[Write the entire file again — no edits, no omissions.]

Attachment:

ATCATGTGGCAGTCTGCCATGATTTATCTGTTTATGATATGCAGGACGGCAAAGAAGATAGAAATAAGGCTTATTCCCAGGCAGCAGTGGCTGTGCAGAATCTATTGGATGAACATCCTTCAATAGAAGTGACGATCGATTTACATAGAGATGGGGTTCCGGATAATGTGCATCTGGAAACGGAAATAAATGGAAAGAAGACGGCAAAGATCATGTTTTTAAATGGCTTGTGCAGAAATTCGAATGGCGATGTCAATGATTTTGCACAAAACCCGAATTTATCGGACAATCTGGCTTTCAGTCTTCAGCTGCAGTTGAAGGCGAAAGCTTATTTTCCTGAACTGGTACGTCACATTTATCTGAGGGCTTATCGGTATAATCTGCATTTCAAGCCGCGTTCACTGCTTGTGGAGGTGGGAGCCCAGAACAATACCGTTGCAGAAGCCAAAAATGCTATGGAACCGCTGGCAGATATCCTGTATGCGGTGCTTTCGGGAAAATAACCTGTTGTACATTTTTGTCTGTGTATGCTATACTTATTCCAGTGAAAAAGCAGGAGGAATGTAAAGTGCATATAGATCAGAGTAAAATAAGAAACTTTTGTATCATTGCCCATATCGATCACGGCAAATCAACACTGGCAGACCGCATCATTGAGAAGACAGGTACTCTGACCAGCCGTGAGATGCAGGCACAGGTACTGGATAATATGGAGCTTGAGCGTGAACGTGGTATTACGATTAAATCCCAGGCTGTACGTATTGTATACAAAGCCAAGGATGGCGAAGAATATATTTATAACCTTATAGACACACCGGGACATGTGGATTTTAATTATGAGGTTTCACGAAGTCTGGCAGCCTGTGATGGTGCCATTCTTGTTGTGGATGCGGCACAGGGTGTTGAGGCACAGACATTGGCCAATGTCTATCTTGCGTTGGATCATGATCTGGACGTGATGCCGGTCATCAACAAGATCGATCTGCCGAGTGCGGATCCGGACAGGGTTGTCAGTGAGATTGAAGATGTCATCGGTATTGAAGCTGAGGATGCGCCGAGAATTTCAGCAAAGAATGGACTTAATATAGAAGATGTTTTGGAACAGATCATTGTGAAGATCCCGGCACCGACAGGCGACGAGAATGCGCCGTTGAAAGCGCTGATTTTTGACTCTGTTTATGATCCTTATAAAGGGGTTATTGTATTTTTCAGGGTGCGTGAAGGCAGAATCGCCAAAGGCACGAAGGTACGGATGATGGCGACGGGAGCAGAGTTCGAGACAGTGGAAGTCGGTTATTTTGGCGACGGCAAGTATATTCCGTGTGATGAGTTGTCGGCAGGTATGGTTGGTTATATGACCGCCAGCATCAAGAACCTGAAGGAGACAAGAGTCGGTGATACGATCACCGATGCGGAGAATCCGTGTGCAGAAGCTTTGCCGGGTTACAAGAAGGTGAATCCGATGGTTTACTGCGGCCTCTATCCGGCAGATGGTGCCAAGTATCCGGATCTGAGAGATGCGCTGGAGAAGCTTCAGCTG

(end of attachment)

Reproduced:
ATCATGTGGCAGTCTGCCATGATTTATCTGTTTATGATATGCAGGACGGCAAAGAAGATAGAAATAAGGCTTATTCCCAGGCAGCAGTGGCTGTGCAGAATCTATTGGATGAACATCCTTCAATAGAAGTGACGATCGATTTACATAGAGATGGGGTTCCGGATAATGTGCATCTGGAAACGGAAATAAATGGAAAGAAGACGGCAAAGATCATGTTTTTAAATGGCTTGTGCAGAAATTCGAATGGCGATGTCAATGATTTTGCACAAAACCCGAATTTATCGGACAATCTGGCTTTCAGTCTTCAGCTGCAGTTGAAGGCGAAAGCTTATTTTCCTGAACTGGTACGTCACATTTATCTGAGGGCTTATCGGTATAATCTGCATTTCAAGCCGCGTTCACTGCTTGTGGAGGTGGGAGCCCAGAACAATACCGTTGCAGAAGCCAAAAATGCTATGGAACCGCTGGCAGATATCCTGTATGCGGTGCTTTCGGGAAAATAACCTGTTGTACATTTTTGTCTGTGTATGCTATACTTATTCCAGTGAAAAAGCAGGAGGAATGTAAAGTGCATATAGATCAGAGTAAAATAAGAAACTTTTGTATCATTGCCCATATCGATCACGGCAAATCAACACTGGCAGACCGCATCATTGAGAAGACAGGTACTCTGACCAGCCGTGAGATGCAGGCACAGGTACTGGATAATATGGAGCTTGAGCGTGAACGTGGTATTACGATTAAATCCCAGGCTGTACGTATTGTATACAAAGCCAAGGATGGCGAAGAATATATTTATAACCTTATAGACACACCGGGACATGTGGATTTTAATTATGAGGTTTCACGAAGTCTGGCAGCCTGTGATGGTGCCATTCTTGTTGTGGATGCGGCACAGGGTGTTGAGGCACAGACATTGGCCAATGTCTATCTTGCGTTGGATCATGATCTGGACGTGATGCCGGTCATCAACAAGATCGATCTGCCGAGTGCGGATCCGGACAGGGTTGTCAGTGAGATTGAAGATGTCATCGGTATTGAAGCTGAGGATGCGCCGAGAATTTCAGCAAAGAATGGACTTAATATAGAAGATGTTTTGGAACAGATCATTGTGAAGATCCCGGCACCGACAGGCGACGAGAATGCGCCGTTGAAAGCGCTGATTTTTGACTCTGTTTATGATCCTTATAAAGGGGTTATTGTATTTTTCAGGGTGCGTGAAGGCAGAATCGCCAAAGGCACGAAGGTACGGATGATGGCGACGGGAGCAGAGTTCGAGACAGTGGAAGTCGGTTATTTTGGCGACGGCAAGTATATTCCGTGTGATGAGTTGTCGGCAGGTATGGTTGGTTATATGACCGCCAGCATCAAGAACCTGAAGGAGACAAGAGTCGGTGATACGATCACCGATGCGGAGAATCCGTGTGCAGAAGCTTTGCCGGGTTACAAGAAGGTGAATCCGATGGTTTACTGCGGCCTCTATCCGGCAGATGGTGCCAAGTATCCGGATCTGAGAGATGCGCTGGAGAAGCTTCAGCTG